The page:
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19

I noticed the same behavior with 16.04 net install. If your issue is the same as mine, it actually booted fine it's just showing you tty7. Try hitting ctrl+alt+F1 that should take you to the terminal with a login prompt.


5

You are mislead by the sda/sdc issue. Your fstab shows that the machine assigns file systems per UUID, and on top of that, the fsck line shows that grub could start the initrd which did the initial filecheck. It could be something as simple as wrong graphics setting for the kernel. Basically, you can't see the ttys, and X is not on your server, correct? ...


3

Boot from the Ubuntu installation media and select Try Ubuntu without installing. When you have entered the Ubuntu Live desktop, open a terminal and execute the following commands. In case your machine has UEFI BIOS and Windows and Ubuntu are installed in EFI mode : sudo mount /dev/sd*** /mnt sudo mount /dev/sd** /mnt/boot/efi for i in /dev /dev/pts /proc ...


3

If you have EFI, then there will be an EFI System Partition (ESP) on the disk. This partition has to be mounted on /boot/efi, so that GRUB can use it. The partition: is formatted FAT32, is usually small (100MB < size < 500MB) will have the boot flag enabled contains an EFI folder could be labelled EFI by the OEM, but no guarantees I don't have one ...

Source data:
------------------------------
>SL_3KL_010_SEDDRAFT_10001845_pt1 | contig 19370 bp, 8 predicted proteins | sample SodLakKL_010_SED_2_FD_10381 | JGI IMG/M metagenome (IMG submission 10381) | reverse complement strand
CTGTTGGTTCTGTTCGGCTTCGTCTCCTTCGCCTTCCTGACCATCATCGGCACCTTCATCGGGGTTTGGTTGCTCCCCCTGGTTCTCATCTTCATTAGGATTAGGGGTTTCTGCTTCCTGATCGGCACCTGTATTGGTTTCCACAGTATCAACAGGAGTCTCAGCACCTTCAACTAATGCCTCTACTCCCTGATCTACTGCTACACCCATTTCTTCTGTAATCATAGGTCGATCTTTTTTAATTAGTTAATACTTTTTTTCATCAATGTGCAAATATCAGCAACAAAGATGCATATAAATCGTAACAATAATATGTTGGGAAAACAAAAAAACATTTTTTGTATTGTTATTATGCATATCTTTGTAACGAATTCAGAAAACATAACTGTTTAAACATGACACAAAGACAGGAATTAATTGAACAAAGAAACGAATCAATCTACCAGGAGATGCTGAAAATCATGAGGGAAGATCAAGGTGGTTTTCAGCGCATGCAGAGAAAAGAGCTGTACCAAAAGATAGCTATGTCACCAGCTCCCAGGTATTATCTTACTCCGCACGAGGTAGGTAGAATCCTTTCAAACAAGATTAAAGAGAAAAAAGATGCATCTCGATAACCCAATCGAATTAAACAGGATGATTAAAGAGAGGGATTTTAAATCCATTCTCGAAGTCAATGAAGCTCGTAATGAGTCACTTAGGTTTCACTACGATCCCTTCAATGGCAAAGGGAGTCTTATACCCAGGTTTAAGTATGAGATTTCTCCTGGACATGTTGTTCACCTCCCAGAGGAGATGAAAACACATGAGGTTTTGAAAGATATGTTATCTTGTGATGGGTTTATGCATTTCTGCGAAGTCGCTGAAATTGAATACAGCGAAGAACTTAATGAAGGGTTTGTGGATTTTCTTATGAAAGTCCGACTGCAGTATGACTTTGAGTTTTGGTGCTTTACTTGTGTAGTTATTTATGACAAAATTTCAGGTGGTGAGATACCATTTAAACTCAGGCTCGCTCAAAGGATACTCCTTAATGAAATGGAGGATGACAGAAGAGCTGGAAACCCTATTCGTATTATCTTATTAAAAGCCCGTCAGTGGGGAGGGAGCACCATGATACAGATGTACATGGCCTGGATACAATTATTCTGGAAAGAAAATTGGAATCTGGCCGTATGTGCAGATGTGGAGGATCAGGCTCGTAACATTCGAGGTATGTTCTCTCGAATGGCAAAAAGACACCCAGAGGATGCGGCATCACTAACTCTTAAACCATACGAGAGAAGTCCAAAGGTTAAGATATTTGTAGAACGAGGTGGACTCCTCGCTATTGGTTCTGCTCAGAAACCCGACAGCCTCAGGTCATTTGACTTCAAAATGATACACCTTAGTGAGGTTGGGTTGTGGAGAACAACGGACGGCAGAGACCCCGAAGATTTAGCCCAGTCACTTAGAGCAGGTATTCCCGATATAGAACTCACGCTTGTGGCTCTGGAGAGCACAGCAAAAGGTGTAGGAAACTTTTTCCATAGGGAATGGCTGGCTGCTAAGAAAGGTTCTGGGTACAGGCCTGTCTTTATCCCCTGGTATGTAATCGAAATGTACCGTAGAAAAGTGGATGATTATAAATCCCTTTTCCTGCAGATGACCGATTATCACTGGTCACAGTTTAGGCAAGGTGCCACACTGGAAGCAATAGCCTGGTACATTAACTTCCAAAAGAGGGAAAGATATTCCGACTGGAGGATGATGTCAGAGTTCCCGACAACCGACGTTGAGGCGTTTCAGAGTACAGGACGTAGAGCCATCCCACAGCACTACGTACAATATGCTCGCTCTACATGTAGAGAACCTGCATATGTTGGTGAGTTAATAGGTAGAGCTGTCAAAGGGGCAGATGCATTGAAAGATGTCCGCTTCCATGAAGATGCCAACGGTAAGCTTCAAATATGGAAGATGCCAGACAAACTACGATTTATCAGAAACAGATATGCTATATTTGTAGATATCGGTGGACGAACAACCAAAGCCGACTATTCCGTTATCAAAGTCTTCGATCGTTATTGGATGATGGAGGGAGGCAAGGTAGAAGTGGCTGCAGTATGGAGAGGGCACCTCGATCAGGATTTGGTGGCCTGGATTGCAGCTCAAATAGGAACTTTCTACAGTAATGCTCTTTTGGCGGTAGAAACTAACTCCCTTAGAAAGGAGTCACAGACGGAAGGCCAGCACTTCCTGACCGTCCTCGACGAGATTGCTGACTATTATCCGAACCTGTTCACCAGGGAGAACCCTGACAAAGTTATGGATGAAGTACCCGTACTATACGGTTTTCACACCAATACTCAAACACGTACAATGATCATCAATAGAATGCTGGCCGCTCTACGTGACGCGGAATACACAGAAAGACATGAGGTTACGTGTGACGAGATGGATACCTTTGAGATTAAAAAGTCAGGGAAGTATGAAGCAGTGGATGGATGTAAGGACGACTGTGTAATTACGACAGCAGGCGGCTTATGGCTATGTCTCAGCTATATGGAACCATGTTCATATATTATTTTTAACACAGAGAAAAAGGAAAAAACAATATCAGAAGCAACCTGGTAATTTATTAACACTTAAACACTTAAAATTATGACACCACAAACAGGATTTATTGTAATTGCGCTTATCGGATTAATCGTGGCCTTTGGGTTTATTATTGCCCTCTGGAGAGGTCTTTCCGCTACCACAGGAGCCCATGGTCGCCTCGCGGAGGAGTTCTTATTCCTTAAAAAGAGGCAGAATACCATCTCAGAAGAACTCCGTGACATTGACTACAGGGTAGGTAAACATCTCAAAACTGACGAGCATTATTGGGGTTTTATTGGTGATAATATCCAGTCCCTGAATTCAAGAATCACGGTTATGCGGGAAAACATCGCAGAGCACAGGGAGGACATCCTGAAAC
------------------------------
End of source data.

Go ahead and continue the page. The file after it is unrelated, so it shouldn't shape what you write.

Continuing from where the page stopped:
2

First of all, is Ubuntu free of charge? Yes Second, now I am using Windows, do I need to have a disk partition? In general yes. Each installed operating system needs at least its own partition. Keep in mind: for testing Ubuntu or any other operating system it might make sense to check out a Virtual Machine like Virtualbox, VMware or similar. ...


1

The reference to /usr/lib/grub/i386-pc/modinfo.sh indicates a BIOS-mode GRUB install -- specifically, the i386-pc section of that path identifies the BIOS-mode version of GRUB. (For an EFI-mode installation on AMD64/x86-64, the equivalent path is /boot/grub/x86_64-efi/modinfo.sh.) OTOH, the package names clearly indicate an EFI-mode GRUB install. The two ...


1

insert ubuntu cd and select try ubuntu, connect to internet opne terminal ( Ctrl+Alt+T ), login as root: sudo -i find out your linux disk : fdisk -l mount it: mount /dev/sdaX /mnt Recover: grub-install --root-directory=/mnt /dev/sda


1

You will need a windows 7/8/10 disc or bootable usb. Boot from windows boot media. Select your language and press next. Then click on repair your computer option in bottom left. Now depending on which windows disc you have, you need to find the command promt option in repair your computer menu. It is usually under advanced options. Once you get yourself ...



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